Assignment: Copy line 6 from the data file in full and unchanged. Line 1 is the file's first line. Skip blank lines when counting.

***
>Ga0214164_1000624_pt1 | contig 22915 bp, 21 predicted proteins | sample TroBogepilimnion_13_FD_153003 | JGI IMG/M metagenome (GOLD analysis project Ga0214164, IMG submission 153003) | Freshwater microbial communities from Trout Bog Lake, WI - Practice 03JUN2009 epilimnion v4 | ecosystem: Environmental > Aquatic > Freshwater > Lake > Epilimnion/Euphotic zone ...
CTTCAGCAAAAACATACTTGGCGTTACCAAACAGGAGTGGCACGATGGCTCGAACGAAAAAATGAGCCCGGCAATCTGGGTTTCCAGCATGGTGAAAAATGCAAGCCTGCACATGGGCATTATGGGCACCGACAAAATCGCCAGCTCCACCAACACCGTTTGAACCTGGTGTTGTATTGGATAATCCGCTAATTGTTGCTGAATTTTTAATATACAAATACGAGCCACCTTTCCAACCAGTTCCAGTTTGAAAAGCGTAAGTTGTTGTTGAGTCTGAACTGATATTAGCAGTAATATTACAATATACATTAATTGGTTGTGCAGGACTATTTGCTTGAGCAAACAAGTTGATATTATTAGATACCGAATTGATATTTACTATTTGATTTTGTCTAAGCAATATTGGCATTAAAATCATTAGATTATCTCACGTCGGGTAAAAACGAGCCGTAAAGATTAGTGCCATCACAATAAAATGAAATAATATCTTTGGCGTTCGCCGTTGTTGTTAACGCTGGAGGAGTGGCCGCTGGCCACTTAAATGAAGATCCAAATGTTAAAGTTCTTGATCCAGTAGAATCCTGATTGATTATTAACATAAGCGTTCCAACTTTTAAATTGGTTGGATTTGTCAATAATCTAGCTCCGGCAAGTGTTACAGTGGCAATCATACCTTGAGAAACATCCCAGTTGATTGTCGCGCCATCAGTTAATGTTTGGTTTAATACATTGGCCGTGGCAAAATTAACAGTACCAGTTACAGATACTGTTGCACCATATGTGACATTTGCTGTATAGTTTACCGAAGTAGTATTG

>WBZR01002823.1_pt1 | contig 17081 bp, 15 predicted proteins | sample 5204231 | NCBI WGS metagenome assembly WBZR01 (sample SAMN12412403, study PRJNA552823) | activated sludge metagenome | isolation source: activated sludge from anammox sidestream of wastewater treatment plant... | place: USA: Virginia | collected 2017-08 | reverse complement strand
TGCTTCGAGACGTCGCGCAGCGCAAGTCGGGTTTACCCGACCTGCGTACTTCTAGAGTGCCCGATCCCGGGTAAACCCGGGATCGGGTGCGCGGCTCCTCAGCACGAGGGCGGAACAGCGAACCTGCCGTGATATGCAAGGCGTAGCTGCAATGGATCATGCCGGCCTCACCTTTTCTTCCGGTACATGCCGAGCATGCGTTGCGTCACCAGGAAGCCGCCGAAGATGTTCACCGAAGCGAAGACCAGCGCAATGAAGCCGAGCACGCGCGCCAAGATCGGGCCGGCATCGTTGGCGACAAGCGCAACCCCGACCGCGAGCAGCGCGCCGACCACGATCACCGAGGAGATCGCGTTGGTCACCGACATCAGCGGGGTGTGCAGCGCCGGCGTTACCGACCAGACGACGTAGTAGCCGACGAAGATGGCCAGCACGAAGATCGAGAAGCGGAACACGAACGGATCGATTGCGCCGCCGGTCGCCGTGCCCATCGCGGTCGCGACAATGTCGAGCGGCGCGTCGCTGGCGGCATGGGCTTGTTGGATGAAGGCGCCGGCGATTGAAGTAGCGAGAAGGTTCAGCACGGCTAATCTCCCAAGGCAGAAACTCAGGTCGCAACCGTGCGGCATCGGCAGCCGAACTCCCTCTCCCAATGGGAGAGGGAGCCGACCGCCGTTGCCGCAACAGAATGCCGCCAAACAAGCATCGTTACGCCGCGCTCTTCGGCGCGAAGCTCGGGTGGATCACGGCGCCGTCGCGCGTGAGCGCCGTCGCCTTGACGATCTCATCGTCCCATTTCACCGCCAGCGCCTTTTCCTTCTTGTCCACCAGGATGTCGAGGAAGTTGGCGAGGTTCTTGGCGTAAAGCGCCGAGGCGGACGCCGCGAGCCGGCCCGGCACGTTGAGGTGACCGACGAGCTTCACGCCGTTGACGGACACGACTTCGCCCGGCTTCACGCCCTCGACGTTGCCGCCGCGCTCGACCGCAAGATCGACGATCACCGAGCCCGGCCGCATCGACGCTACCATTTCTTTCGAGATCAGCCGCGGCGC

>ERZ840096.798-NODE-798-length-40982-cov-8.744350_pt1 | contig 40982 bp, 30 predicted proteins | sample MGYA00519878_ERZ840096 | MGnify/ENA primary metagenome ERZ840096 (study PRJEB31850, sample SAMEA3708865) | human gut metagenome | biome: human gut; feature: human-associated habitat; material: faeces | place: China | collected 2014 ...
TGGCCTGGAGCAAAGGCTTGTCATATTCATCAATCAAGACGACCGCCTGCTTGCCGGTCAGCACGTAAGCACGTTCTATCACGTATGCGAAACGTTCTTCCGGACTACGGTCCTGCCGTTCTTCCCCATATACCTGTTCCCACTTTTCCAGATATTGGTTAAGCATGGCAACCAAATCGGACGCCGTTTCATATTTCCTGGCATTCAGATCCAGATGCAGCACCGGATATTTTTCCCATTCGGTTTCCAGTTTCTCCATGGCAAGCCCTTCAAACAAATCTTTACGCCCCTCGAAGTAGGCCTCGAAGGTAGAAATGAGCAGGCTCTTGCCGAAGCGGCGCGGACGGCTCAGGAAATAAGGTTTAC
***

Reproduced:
TGGCCTGGAGCAAAGGCTTGTCATATTCATCAATCAAGACGACCGCCTGCTTGCCGGTCAGCACGTAAGCACGTTCTATCACGTATGCGAAACGTTCTTCCGGACTACGGTCCTGCCGTTCTTCCCCATATACCTGTTCCCACTTTTCCAGATATTGGTTAAGCATGGCAACCAAATCGGACGCCGTTTCATATTTCCTGGCATTCAGATCCAGATGCAGCACCGGATATTTTTCCCATTCGGTTTCCAGTTTCTCCATGGCAAGCCCTTCAAACAAATCTTTACGCCCCTCGAAGTAGGCCTCGAAGGTAGAAATGAGCAGGCTCTTGCCGAAGCGGCGCGGACGGCTCAGGAAATAAGGTTTAC